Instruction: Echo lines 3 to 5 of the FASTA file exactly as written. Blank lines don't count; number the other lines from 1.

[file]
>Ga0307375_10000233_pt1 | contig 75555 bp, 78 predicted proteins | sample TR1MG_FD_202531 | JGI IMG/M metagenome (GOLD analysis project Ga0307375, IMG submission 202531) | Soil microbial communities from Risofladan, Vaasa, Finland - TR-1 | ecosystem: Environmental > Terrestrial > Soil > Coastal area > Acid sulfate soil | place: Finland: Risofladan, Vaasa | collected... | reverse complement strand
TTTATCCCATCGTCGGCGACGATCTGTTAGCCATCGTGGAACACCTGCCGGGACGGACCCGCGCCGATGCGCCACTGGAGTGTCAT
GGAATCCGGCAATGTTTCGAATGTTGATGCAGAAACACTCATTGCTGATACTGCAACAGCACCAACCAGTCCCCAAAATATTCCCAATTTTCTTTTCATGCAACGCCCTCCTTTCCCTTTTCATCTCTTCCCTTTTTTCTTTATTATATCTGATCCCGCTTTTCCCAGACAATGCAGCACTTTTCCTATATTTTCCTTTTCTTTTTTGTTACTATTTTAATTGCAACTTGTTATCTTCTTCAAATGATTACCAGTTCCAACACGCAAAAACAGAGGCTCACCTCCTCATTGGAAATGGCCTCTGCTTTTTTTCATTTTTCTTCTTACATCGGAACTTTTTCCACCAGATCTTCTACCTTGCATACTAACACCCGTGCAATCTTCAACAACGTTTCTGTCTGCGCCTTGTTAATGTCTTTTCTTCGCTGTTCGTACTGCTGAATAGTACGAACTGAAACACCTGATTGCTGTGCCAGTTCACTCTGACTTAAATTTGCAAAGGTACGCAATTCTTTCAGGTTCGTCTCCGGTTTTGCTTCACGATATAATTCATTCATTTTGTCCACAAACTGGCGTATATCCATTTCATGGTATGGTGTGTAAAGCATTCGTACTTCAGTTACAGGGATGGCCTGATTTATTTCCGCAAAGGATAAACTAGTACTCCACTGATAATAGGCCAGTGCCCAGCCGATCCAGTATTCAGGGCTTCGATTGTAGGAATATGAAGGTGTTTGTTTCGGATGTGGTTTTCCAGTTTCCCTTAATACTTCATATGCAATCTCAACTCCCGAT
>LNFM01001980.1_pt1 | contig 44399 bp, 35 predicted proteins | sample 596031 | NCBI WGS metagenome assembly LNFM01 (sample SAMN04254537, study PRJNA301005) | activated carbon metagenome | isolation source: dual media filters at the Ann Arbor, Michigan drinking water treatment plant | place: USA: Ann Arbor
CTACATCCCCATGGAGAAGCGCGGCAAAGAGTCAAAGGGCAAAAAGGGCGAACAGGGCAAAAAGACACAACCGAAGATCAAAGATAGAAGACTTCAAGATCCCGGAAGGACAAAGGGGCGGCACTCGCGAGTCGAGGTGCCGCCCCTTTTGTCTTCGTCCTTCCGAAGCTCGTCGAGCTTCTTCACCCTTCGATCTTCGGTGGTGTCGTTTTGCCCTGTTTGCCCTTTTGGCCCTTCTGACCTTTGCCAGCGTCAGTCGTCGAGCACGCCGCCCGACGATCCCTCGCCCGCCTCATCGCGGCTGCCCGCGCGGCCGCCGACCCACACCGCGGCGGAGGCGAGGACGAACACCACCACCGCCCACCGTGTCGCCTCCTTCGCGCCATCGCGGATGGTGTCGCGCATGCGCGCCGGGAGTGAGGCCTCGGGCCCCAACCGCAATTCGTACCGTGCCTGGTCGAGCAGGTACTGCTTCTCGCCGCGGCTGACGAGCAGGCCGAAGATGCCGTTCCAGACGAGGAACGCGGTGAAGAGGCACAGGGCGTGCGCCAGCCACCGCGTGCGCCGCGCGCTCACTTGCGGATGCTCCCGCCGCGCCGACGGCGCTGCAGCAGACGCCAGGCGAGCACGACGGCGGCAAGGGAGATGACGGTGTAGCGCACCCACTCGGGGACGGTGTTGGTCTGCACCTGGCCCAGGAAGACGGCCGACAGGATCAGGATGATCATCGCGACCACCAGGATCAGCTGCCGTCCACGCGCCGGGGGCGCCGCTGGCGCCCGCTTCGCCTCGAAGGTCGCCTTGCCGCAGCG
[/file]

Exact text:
GGAATCCGGCAATGTTTCGAATGTTGATGCAGAAACACTCATTGCTGATACTGCAACAGCACCAACCAGTCCCCAAAATATTCCCAATTTTCTTTTCATGCAACGCCCTCCTTTCCCTTTTCATCTCTTCCCTTTTTTCTTTATTATATCTGATCCCGCTTTTCCCAGACAATGCAGCACTTTTCCTATATTTTCCTTTTCTTTTTTGTTACTATTTTAATTGCAACTTGTTATCTTCTTCAAATGATTACCAGTTCCAACACGCAAAAACAGAGGCTCACCTCCTCATTGGAAATGGCCTCTGCTTTTTTTCATTTTTCTTCTTACATCGGAACTTTTTCCACCAGATCTTCTACCTTGCATACTAACACCCGTGCAATCTTCAACAACGTTTCTGTCTGCGCCTTGTTAATGTCTTTTCTTCGCTGTTCGTACTGCTGAATAGTACGAACTGAAACACCTGATTGCTGTGCCAGTTCACTCTGACTTAAATTTGCAAAGGTACGCAATTCTTTCAGGTTCGTCTCCGGTTTTGCTTCACGATATAATTCATTCATTTTGTCCACAAACTGGCGTATATCCATTTCATGGTATGGTGTGTAAAGCATTCGTACTTCAGTTACAGGGATGGCCTGATTTATTTCCGCAAAGGATAAACTAGTACTCCACTGATAATAGGCCAGTGCCCAGCCGATCCAGTATTCAGGGCTTCGATTGTAGGAATATGAAGGTGTTTGTTTCGGATGTGGTTTTCCAGTTTCCCTTAATACTTCATATGCAATCTCAACTCCCGAT
>LNFM01001980.1_pt1 | contig 44399 bp, 35 predicted proteins | sample 596031 | NCBI WGS metagenome assembly LNFM01 (sample SAMN04254537, study PRJNA301005) | activated carbon metagenome | isolation source: dual media filters at the Ann Arbor, Michigan drinking water treatment plant | place: USA: Ann Arbor
CTACATCCCCATGGAGAAGCGCGGCAAAGAGTCAAAGGGCAAAAAGGGCGAACAGGGCAAAAAGACACAACCGAAGATCAAAGATAGAAGACTTCAAGATCCCGGAAGGACAAAGGGGCGGCACTCGCGAGTCGAGGTGCCGCCCCTTTTGTCTTCGTCCTTCCGAAGCTCGTCGAGCTTCTTCACCCTTCGATCTTCGGTGGTGTCGTTTTGCCCTGTTTGCCCTTTTGGCCCTTCTGACCTTTGCCAGCGTCAGTCGTCGAGCACGCCGCCCGACGATCCCTCGCCCGCCTCATCGCGGCTGCCCGCGCGGCCGCCGACCCACACCGCGGCGGAGGCGAGGACGAACACCACCACCGCCCACCGTGTCGCCTCCTTCGCGCCATCGCGGATGGTGTCGCGCATGCGCGCCGGGAGTGAGGCCTCGGGCCCCAACCGCAATTCGTACCGTGCCTGGTCGAGCAGGTACTGCTTCTCGCCGCGGCTGACGAGCAGGCCGAAGATGCCGTTCCAGACGAGGAACGCGGTGAAGAGGCACAGGGCGTGCGCCAGCCACCGCGTGCGCCGCGCGCTCACTTGCGGATGCTCCCGCCGCGCCGACGGCGCTGCAGCAGACGCCAGGCGAGCACGACGGCGGCAAGGGAGATGACGGTGTAGCGCACCCACTCGGGGACGGTGTTGGTCTGCACCTGGCCCAGGAAGACGGCCGACAGGATCAGGATGATCATCGCGACCACCAGGATCAGCTGCCGTCCACGCGCCGGGGGCGCCGCTGGCGCCCGCTTCGCCTCGAAGGTCGCCTTGCCGCAGCG